Feeds:
Posts
Comments
Meyegraine 56 image

Meyegraine 56

 

These gorgeous pictures were taken in the Faroe Islands … check them out here: The Gallery

And for more art from our past contributors, please visit our archives: The Museum

For the first few months of a job—maybe a year—you feel you have a great thing, until the boredom, the stagnation, the frustration, the repetitiveness sets in. You want out, but it is also your livelihood. You feel hinged between two places, and the powerlessness of it all, until you make that big decision to let it go.

Gary Beck’s collection, Songs of a Clerk (Winter Goose Publishing, 2014), hearkens back to those moments of job dissatisfaction I have experienced, yet in reading this collection, I travel back vicariously, enjoying the journey with Beck.

Continue Reading »

You can’t even be somewhere without spending money anymore: to earn the right to perform your cellular respirations in any given square foot, you’d better have a receipt or be standing in line to get one. A cup of coffee buys you an unharassed half hour on a high stool; a jaunty shopping bag shields you from suspicion while you linger for a moment on a bench. I once spent time in a city where the mall for the affluent was protected by security guards with machine guns. The people they let in were taller, robust, pressed. The ones whose path they stepped into were slighter, hungrier, looser in their clothes. In another city a hemisphere away, sidewalk guards stepped in front of men from the provinces and told them that the parks and stores were closed. 

To be treated humanely, you must seem to be doing well. 

We’re still more interested in the friendless, the bereft, the people who are left out of the sanitized exchange of the marketplace, the bleaching streetlamps of public life, the invisible fences around gated communities. There are those who are completely outside, and those on the edges, who eke out their positions every day.  The story of the have-not is the only interesting narrative; stories of success are all alike: find your market, trade up. 

~T.M. De Vos, Editor

Current Issue

Poetry

Cathedral by Samir Atassi

Like Brothers and People Who Have Nothing by Roy Bentley

Friendless by Colin Dodds

Two Poems by Simon Perchik

Creative Nonfiction

The More Things Change, or How Facebook Has Ruined Reincarnation by Zeke Jarvis

Potato Chips by Jessica Wiseman Lawrence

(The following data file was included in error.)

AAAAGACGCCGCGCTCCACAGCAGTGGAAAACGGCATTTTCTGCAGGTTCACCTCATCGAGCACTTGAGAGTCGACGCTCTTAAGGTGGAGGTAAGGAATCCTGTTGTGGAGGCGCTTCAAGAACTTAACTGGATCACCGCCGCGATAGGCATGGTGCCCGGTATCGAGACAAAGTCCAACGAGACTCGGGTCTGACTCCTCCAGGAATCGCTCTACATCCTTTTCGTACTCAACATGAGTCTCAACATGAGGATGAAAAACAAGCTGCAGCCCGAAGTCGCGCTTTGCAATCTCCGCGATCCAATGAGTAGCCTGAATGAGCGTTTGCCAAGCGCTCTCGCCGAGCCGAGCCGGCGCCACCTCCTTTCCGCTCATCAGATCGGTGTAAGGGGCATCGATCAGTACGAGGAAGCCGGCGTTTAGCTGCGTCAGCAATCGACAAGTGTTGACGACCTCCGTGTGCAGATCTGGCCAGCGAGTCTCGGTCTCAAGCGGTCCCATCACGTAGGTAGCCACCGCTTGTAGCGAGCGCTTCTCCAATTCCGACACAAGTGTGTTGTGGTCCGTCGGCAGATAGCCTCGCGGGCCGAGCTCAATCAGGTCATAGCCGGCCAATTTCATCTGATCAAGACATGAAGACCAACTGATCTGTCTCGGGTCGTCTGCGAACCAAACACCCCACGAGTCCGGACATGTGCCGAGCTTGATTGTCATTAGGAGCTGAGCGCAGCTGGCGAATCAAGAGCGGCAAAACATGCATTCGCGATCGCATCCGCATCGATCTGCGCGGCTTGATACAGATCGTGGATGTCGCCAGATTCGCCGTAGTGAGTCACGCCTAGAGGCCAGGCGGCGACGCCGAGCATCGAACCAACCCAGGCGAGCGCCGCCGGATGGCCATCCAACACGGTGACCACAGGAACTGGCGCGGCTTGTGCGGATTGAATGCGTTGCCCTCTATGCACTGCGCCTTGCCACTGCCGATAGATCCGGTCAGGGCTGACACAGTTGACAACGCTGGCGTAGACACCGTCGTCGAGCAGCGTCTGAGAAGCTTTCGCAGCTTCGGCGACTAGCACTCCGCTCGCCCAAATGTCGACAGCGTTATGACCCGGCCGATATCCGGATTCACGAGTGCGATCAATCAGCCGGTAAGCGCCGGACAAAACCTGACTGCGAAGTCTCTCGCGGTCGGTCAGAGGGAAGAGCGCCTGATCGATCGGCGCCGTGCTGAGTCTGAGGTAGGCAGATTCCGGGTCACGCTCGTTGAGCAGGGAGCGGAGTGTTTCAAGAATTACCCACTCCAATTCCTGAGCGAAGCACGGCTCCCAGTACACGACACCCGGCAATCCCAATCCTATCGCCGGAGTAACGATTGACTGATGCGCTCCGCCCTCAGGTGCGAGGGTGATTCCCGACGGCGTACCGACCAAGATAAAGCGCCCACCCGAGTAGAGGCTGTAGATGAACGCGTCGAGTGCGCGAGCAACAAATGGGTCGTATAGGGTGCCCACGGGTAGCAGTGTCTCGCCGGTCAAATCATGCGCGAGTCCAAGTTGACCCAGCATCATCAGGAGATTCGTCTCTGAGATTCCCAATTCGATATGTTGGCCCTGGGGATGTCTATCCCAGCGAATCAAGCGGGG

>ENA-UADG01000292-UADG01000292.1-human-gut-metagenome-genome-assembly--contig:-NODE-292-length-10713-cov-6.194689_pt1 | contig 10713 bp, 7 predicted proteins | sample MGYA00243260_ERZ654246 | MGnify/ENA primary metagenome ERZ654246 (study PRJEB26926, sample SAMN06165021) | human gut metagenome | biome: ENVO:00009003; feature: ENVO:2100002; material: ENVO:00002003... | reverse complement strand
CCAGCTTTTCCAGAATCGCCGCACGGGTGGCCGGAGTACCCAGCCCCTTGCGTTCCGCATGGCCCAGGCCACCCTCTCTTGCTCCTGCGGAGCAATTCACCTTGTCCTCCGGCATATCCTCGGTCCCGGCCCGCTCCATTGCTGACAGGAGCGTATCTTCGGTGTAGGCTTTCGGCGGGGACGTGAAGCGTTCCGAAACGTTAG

Art Untied by Katy Masuga

Fiction

Cassandra by Lindsay Merbaum

The Greyhound by Wendy Vaizey

Continue Reading »

I just returned from a work trip to Vegas and was reminded again of the immense darkness that lies behind the relentless marquees, the canned attractions, overdone resorts, and extraverted casinos. What intrigues me are the people, the ones who live off the scraps: the immigrants in stained shirts flicking pornographic cards at tourists; the oversunned men undoing the failed Harmon Hotel, tier by black-shrouded tier; the old men levitating objects on the sidewalks for spare change; the trio of girls in extensions and eyelashes who stood in the Cosmopolitan, smiling nervously at the men who ordered them. Those who have nothing extraordinary to show, or no money to buy the time and wares of others, are seen only in flickers: shadowy figures crossing the six-lane intersections, dragging their bags or carts or unresponsive limbs. They do not rest until the others have finished consuming and, when they do, they are always waking.

This issue is dedicated to the darkness—not necessarily melancholy or evil, but the unseen, quiet vacuum that lies between the attractions that compete for our conscious attention. From what do we turn when we look for diversion? From what do we hide when we fill our time with noise, with conversations, with souvenirs, with spectacles—with what I call the dimestore world?

~T.M. De Vos, Editor

Current Issue

Poetry

Meat and three by Rachel Adams

Dim, but not darker than me and What he pawned was black by Ashlie Allen

Inviable and Who Was the Girl in the Window? by Maureen Alsop

Deciding When to Die by Paul R. Davis

Our Dimension by Peycho Kanev

Three Poems by Simon Perchik

Strand, The Golem Visits Coney Island, and The Golem Rides the Amtrak by Yosef Rosen

Creative Nonfiction

Exhibit I[ntrovert] by Kristin Fitzsimmons

Fiction

Sleep Paralysis by Valerie Borey

Public Viewings by Chase Eversole

Continue Reading »

Malaga image

Malaga

 

We’re excited to present five new pieces on our freshly revamped Artists page!

Check them out here: The Gallery

And for more art from our past contributors, please visit our archives: The Museum

Poetry # 153

kafka11

Rumors of my death have been largely exaggerated.

Eleven months since the last time you saw me, Poetry Issue # 152, resulted in my first published book of poems, “Random Acts of Terror” published by Citizens for Decent Literature Press, a bachelor’s degree in journalism, a better understanding – politically – of just how fucked humanity and all its oppressed and exploited people are. A higher education resulted in already-formed philosophical convictions.

But I digress.

Now, with more time dedicated to putting together a crème de la crème of poetry submissions on a regular basis, you will see new and established and pseudo-established poets offering their literary blood, guts and other organs each month. Ten poems per issue, per month.

Enjoy the issue.

Luis Rivas,
Poetry Editor
Gloom Cupboard

Continue Reading »

We think of certain experiences with foreboding and dread. Yet a truly harrowing experience surpasses distress. There can be exhilaration–of momentum, of transformation–and if one is lucky enough to survive, of escape.
~Bram Shay, Editor

 

Continue Reading »

Follow

Get every new post delivered to your Inbox.

Join 5,308 other followers